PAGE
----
Royal Ballet Flanders at Sadler’s Wells – Artifact


Character in Historical Costume – Kate Strong
The Other Person – Ewa Dewaele
Character with Megaphone – Nicholas Champion

Part 1

Artists of Royal Ballet Flanders

Margot Kazimirska (piano)

Eva Crossman-Hecht – Music

Part 2

Dancers – Aki Saito, Wim Vanlessen, Yurie Matsuura, David Jonathan
Artists of Royal Ballet Flanders

Nathan Milstein (violin, recording)

Johann Sebastian Bach – Music [Partita for Violin No.2, BWV1004 – Chaconne in D minor]

Part 3

Dancers – Ashley Wright, David Jonathan
Artists of Royal Ballet FlandersWilliam Forsythe – Sound mixPart 4

Artists of Royal Ballet Flanders

Margot Kazimirska (piano)

Eva Crossman-Hecht – Music

William Forsythe – Choreography, Lighting & Design

Reviewed by: G. J. Dowler

Reviewed: 19 April, 2012
Venue: Sadler's Wells Theatre, London EC1

William Forsythe, once enfant terrible of ballet and now something of an éminence grise, laden down by awards and honorary doctorates, created the section act Artifact back in 1984 when he assumed the directorship of Frankfurt Ballet. That company was for twenty years to act as his collective muse, allowing him to explore further his vision for ballet, to push the boundaries. In 2004 the experiment ended with the Company’s closure, so it is with a depressing sense of repetition that we learnt recently of what is in effect the dismissal of Royal Ballet Flanders’s dynamic director Kathryn Bennetts by the Flemish administration. Bennetts, for fifteen years Forsythe’s Ballet Mistress in Frankfurt, has put this company on the dance map, not least with their performances of his 1988 Impressing the Czar in 2008 and now with Artifact. To have been twice dismissed by the provincial money-men is an unenviable record for the doughty Bennetts. One hopes that the company will not, with the appointment of some ‘yes’ person as director (it is alleged that the posts of running the opera and ballet companies will be combined into one) slide back into obscurity.

Still, the Royal Ballet Flanders were on blistering form at Sadler’s Wells in a work which is very nearly a masterpiece. Forsythe created a ballet about ballet, a direct reference and a homage to the ‘classical’ works such as Swan Lake with its four act structure. It opens with Kate Strong as the Character in Historical Costume speaking the words “Step inside” and closes with Nicholas Champion as the Character with Megaphone stating “Step outside” (translations of the basic ballet terms pas en dedans and pas en dehors as well as more esoteric references to the nature of performance in general); in between Forsythe explores the classical dance idiom, dissecting it, stretching it, jumbling it up and refashioning it in his own manner. In his choreography and his vision of the stage picture (design and lighting are his too), Forsythe is nothing short of brilliant, a true homme du theatre who with movement and lighting creates breath-taking images and scenes.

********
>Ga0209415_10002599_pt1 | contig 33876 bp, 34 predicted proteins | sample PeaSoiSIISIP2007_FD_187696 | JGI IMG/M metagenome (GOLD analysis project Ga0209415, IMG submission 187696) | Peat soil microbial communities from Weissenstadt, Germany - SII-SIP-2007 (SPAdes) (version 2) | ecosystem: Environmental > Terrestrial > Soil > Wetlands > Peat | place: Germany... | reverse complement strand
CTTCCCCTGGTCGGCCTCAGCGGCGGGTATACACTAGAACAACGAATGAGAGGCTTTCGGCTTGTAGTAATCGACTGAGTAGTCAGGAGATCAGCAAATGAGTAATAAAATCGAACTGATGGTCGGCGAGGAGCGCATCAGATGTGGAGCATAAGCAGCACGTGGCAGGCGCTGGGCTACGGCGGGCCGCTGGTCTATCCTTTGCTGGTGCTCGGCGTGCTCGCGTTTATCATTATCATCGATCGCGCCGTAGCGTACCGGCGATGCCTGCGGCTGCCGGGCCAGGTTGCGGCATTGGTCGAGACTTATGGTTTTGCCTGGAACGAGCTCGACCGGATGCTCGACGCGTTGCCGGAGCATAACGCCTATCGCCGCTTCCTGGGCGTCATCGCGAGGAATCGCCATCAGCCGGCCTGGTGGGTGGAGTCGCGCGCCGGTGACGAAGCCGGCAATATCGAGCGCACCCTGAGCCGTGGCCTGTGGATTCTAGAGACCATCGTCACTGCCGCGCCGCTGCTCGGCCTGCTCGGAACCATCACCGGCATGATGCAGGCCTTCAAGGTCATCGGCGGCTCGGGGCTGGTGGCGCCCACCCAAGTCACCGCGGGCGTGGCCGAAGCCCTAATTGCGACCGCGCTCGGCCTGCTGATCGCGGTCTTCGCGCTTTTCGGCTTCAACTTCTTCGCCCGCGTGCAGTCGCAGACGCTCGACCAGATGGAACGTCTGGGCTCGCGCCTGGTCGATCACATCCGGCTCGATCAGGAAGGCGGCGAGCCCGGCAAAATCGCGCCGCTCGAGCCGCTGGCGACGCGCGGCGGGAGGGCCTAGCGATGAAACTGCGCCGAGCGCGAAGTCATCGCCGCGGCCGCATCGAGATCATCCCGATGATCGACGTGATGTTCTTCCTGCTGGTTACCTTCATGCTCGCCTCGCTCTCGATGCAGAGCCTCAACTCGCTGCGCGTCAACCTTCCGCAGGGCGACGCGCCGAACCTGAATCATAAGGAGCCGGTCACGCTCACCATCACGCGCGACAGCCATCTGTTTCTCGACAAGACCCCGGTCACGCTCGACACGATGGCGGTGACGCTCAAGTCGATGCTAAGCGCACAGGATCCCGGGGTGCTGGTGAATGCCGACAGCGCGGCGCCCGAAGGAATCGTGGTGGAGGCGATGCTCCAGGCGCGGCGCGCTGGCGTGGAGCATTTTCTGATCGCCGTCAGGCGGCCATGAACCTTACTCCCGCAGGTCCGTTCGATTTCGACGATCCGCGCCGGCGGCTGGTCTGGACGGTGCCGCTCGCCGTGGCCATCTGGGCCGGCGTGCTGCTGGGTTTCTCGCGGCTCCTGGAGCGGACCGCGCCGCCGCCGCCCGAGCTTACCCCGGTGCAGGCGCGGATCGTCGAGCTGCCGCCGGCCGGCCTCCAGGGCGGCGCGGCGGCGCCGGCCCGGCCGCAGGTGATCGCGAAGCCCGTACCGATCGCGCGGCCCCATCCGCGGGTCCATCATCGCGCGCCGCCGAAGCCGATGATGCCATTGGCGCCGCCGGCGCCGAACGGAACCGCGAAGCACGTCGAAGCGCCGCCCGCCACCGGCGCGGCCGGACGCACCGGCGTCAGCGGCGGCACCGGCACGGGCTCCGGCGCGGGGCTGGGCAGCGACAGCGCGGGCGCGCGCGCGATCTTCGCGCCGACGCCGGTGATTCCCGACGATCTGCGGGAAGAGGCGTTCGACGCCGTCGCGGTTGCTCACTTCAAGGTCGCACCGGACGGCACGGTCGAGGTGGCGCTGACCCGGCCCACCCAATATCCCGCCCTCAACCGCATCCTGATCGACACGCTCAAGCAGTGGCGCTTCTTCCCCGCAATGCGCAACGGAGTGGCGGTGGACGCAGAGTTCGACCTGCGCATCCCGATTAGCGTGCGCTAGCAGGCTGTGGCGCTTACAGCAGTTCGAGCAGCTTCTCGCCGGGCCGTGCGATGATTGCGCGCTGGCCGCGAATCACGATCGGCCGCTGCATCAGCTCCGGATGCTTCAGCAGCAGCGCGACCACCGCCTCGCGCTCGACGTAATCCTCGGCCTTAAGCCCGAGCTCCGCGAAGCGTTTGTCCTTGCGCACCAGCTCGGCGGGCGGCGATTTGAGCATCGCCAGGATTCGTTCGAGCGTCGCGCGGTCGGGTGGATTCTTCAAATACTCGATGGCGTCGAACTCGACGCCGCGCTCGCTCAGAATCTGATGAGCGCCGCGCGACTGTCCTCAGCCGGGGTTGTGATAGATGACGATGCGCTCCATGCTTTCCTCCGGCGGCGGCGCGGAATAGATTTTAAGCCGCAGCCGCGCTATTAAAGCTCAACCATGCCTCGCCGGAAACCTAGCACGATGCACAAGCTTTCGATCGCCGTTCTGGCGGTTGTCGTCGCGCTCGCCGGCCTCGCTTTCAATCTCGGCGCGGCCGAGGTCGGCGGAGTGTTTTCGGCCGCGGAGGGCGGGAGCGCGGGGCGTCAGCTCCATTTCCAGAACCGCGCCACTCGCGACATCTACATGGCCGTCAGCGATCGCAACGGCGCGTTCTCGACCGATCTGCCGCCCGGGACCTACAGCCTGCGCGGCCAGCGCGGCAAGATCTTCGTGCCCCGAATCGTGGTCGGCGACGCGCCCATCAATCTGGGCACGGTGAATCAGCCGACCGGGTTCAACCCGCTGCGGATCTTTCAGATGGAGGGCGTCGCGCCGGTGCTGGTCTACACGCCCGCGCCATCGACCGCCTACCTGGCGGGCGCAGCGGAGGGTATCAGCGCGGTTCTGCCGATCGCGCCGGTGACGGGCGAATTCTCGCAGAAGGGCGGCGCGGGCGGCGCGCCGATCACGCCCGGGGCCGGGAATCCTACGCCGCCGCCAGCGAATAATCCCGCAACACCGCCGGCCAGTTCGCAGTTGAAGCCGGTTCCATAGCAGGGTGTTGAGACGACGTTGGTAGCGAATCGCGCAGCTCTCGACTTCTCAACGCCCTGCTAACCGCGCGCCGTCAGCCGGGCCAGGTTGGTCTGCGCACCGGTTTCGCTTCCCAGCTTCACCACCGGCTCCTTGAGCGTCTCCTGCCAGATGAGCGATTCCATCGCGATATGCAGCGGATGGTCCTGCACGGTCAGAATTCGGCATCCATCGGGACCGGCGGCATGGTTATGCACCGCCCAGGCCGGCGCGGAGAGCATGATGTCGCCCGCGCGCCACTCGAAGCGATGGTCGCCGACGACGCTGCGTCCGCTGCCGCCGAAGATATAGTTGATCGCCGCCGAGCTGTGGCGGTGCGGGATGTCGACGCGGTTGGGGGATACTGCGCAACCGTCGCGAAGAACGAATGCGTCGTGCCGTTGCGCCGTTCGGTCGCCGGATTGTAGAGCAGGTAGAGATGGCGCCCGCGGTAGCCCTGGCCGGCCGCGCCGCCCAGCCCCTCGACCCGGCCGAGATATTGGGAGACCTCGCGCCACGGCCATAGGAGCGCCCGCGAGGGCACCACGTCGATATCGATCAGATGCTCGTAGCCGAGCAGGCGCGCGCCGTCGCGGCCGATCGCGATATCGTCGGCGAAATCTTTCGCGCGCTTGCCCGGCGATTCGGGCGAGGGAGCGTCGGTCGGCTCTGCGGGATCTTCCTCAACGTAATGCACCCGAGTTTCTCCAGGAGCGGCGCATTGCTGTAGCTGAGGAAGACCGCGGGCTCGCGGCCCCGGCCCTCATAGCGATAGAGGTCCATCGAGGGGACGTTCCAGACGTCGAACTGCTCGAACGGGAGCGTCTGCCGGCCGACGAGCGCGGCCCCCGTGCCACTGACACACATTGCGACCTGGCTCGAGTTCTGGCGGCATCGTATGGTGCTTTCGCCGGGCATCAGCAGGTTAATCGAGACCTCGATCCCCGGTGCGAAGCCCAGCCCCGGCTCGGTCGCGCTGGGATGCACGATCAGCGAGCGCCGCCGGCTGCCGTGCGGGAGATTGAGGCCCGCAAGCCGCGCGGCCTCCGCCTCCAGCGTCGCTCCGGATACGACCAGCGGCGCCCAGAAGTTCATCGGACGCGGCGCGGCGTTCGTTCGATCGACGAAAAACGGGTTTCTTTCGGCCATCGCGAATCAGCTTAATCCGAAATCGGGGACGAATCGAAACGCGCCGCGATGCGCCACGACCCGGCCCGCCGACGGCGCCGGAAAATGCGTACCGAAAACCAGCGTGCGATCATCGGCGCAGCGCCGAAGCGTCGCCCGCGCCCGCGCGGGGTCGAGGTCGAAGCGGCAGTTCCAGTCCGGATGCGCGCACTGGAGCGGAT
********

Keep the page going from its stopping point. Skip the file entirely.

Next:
The stage is bare, the dancers in the simplest of leotard-like costumes (except in the third iconoclastic section where it is more street wear), yet the disposition of the dance forces and the lighting effects (using the vertical, diagonal and horizontal) fill with visual delight. The heart of the ballet is the second section set to Bach’s extraordinary Chaconne in D minor, a sort of ‘white act’ for this classically structured work: the ‘corps de ballet’ frame the action (as they would in Swan Lake) as the ‘principals’ perform their pas de deux, except here Forsythe gives two pas de deux (all praise to Mesdemoiselles Saito and Matsuura and Messieurs Vanlessen and Jonathan who threw themselves into every demand made on them with both aplomb and control) which never fuse into a pas de quatre. Forsythe’s brilliant coup is to have a front curtain fall at various junctures, only to rise again with the dancers disposed differently, lighting altered. The timing of the curtain falls indicates a musical change and is far from arbitrary and what they achieve is a neat demarcation between the differing moods and tempi of the Chaconne.